Actually, another one occurs. Lots of people now live in big Auckland CBD apartment buildings which provide internet service at a flat fee along with power, etc. I presume they’re using NAT. In theory the landlord companies are ISPs. In practice … good luck with that.
Its things like this that haven't been adequately thought through that really worry me about this bill. It was rushed through under urgency and it seems far from finished, vague and non specific in some areas and simply flawed in others.
It also won't catch the high download pirates because they will generally be using seedboxes and/or VPNs or TOR. The people that will end up getting the fines will be the occasional torrenters who are really not the main issue.
that haven't been adequately thought through
They were, by those who opposed the bill. The muppets you saw 'debating' it, not so much.
But now the government can hand-on-heart say to the negotiators of TPPA and other "free" trade agreements that they've ticked off most of what the American media/entertainment lobby has asked for. Why, lil McCully or Keyboy may even get a pat on the head for it. Approval from daddy: priceless.
I am not of conspiratorial mind, but I do think that has been an actual strategy this week
Oh, look - a quiet release of SCF documents:
With Parliament under urgency to pass both the guilt by accusation copyright law and the Canterbury Enabling Act 2.0, today is a good day to dump bad news. And the government has, releasing hundreds of documents related to South Canterbury Finance. The key finding so far? The company violated the terms of its guarantee within the first two months
So, SCF was guaranteed, then asset-stripped under our noses. And yet the National government repeatedly renewed the guarantee.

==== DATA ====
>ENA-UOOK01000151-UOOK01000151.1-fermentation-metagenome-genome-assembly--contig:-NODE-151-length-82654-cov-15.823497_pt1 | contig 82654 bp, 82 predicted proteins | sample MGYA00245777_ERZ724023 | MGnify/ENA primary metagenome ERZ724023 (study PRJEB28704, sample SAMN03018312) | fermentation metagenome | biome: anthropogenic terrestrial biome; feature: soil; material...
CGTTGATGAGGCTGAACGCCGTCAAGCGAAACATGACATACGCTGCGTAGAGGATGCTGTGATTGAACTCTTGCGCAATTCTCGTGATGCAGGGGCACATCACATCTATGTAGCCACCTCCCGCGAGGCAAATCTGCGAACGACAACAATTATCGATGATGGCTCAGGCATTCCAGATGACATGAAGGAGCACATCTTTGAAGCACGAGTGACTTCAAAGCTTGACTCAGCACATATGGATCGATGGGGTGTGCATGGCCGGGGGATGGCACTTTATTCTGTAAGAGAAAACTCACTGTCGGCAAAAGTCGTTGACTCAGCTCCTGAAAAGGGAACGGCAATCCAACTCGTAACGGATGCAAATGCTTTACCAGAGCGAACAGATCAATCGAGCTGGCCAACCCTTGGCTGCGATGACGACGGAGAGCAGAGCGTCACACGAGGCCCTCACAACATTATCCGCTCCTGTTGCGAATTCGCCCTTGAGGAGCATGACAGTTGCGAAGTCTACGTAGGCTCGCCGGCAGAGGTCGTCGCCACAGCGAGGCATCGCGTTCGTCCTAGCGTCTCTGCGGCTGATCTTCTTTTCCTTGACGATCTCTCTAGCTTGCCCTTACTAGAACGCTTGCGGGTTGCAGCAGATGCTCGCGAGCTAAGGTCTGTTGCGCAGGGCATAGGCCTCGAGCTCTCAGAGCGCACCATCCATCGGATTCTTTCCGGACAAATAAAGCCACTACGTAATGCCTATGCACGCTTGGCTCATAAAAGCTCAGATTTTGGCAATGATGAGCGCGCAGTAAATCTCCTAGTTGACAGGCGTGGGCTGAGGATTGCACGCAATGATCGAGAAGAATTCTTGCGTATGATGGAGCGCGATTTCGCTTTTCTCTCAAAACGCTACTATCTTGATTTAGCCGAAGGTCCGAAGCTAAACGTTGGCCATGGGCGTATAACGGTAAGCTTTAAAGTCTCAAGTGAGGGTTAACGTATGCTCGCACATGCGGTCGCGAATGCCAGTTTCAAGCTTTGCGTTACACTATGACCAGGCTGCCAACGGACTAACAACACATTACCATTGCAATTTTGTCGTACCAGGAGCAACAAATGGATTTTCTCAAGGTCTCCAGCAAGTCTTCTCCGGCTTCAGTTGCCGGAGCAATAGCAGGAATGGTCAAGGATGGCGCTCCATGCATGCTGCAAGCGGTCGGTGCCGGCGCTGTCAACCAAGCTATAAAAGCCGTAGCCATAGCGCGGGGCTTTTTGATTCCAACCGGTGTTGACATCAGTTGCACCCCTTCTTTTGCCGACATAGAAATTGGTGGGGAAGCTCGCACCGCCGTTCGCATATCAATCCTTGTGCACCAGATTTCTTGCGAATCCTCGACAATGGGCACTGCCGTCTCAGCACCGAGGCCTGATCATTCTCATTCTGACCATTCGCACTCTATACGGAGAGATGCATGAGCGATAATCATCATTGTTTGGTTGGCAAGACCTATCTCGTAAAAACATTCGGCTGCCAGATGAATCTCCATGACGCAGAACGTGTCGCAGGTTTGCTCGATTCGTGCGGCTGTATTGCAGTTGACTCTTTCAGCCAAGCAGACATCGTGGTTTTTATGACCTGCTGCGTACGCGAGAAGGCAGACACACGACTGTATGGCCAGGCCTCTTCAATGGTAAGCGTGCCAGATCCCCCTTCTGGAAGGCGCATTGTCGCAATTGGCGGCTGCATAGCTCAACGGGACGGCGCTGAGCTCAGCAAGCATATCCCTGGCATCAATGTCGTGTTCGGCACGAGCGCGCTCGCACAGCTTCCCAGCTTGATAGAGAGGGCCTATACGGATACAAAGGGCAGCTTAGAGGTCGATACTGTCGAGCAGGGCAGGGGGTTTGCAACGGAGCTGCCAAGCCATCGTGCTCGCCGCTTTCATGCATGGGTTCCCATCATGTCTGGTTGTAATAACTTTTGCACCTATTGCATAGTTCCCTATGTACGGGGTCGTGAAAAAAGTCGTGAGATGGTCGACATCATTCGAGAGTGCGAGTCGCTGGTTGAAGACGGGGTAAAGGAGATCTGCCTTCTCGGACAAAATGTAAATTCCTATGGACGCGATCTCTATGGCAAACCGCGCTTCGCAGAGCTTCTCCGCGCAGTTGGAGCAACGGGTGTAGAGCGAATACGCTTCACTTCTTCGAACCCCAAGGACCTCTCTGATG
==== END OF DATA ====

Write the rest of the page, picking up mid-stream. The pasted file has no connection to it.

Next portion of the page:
I genuinely can't tell whether that NZFACT press release is satire or not.
So an ISP could, I think, comply by responding that an IP was in use by any of a whole tranche of users.
No, the IP-address you may have locally, behind your NAT (typically 192.168.0.1-255) is not the IP-address exposed to the internet (hence NAT – network address translation). That would be your NAT external address which is dynamically allocated to you by your ISP (unless you have a fixed address). So it’s not really a problem for an ISP to match an IP-address to a customer at a given date and time. They already do this if ordered by police or internal affairs, but in a manual and labour-intensive way.
If you are wondering what your external IP-address is, just click on What’s my IP Address.
That's true most of the time, except that ISPs are now starting to use NAT at the ISP/Internet gateway level to reduce their usage of IP addresses.
None I know of in NZ do this (apparently Vodafone and Telstra in AU). It's a bit of a downgrade for a few reasons, but maybe not being able to be traced will make it more popular..
Sorry I don’t know much about electronics: Does the Beehive have a network or are all the users on individual ISPs?
If I wanted to impact say Starbucks or McDonalds business fortunes, could I as a patron have them brought before the committee by exploiting their connections to pirate stuff?
Won’t the practice simply be shifted to locales where it’s more difficult to identify the erm perpetrators?
that NZFACT press release
sadly genuine, and their happiness is all you need to notice
If I wanted to impact say Starbucks or McDonalds business fortunes, could I or a group have them brought before the committee by exploiting their connections to pirate stuff?
They'll do it to each other, in some sectors
Riiiight, because that's worked so well in the UK, yeah?
Rich is talking about "carrier-grade NAT", which is where the ISP itself presents a handful of IP addresses to the rest of the tubes and carries out NAT between its customers and those IP addresses.
There are many technical fuckups in this law that could've been avoided if *gasp* proper consultation had occurred. But it didn't, so they weren't, and now it'll fall on the hapless ISPs to deal with it.
Or people like me, since I'm in the process of convincing my theatre group to offer hotspot services to customers. I'm comfortable that I can secure the hotspot against unauthorised users, but there's nothing to stop authorised users from abusing the service if they're really inclined.